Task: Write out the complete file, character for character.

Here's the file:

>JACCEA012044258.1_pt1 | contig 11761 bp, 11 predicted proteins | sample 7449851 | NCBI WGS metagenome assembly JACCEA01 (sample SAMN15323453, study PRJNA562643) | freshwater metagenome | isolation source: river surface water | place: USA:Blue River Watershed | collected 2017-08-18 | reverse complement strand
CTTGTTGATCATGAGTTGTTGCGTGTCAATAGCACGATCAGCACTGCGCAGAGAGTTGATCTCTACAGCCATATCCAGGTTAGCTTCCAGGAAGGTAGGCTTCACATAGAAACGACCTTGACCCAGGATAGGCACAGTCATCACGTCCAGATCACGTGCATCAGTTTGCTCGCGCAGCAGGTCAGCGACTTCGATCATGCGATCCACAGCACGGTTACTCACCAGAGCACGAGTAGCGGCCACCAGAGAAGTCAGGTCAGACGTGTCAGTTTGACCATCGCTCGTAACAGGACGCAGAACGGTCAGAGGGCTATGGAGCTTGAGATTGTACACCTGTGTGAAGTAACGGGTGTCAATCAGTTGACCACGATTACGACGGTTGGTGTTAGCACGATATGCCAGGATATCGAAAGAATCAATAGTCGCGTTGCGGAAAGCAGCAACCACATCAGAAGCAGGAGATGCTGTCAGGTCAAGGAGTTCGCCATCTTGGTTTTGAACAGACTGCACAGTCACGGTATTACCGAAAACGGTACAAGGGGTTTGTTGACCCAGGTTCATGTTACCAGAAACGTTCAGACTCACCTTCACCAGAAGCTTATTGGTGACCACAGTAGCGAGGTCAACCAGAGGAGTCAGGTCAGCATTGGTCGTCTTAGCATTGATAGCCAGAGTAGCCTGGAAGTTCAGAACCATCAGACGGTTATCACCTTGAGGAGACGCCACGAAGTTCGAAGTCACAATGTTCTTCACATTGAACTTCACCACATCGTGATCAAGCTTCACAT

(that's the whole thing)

>JACCEA012044258.1_pt1 | contig 11761 bp, 11 predicted proteins | sample 7449851 | NCBI WGS metagenome assembly JACCEA01 (sample SAMN15323453, study PRJNA562643) | freshwater metagenome | isolation source: river surface water | place: USA:Blue River Watershed | collected 2017-08-18 | reverse complement strand
CTTGTTGATCATGAGTTGTTGCGTGTCAATAGCACGATCAGCACTGCGCAGAGAGTTGATCTCTACAGCCATATCCAGGTTAGCTTCCAGGAAGGTAGGCTTCACATAGAAACGACCTTGACCCAGGATAGGCACAGTCATCACGTCCAGATCACGTGCATCAGTTTGCTCGCGCAGCAGGTCAGCGACTTCGATCATGCGATCCACAGCACGGTTACTCACCAGAGCACGAGTAGCGGCCACCAGAGAAGTCAGGTCAGACGTGTCAGTTTGACCATCGCTCGTAACAGGACGCAGAACGGTCAGAGGGCTATGGAGCTTGAGATTGTACACCTGTGTGAAGTAACGGGTGTCAATCAGTTGACCACGATTACGACGGTTGGTGTTAGCACGATATGCCAGGATATCGAAAGAATCAATAGTCGCGTTGCGGAAAGCAGCAACCACATCAGAAGCAGGAGATGCTGTCAGGTCAAGGAGTTCGCCATCTTGGTTTTGAACAGACTGCACAGTCACGGTATTACCGAAAACGGTACAAGGGGTTTGTTGACCCAGGTTCATGTTACCAGAAACGTTCAGACTCACCTTCACCAGAAGCTTATTGGTGACCACAGTAGCGAGGTCAACCAGAGGAGTCAGGTCAGCATTGGTCGTCTTAGCATTGATAGCCAGAGTAGCCTGGAAGTTCAGAACCATCAGACGGTTATCACCTTGAGGAGACGCCACGAAGTTCGAAGTCACAATGTTCTTCACATTGAACTTCACCACATCGTGATCAAGCTTCACAT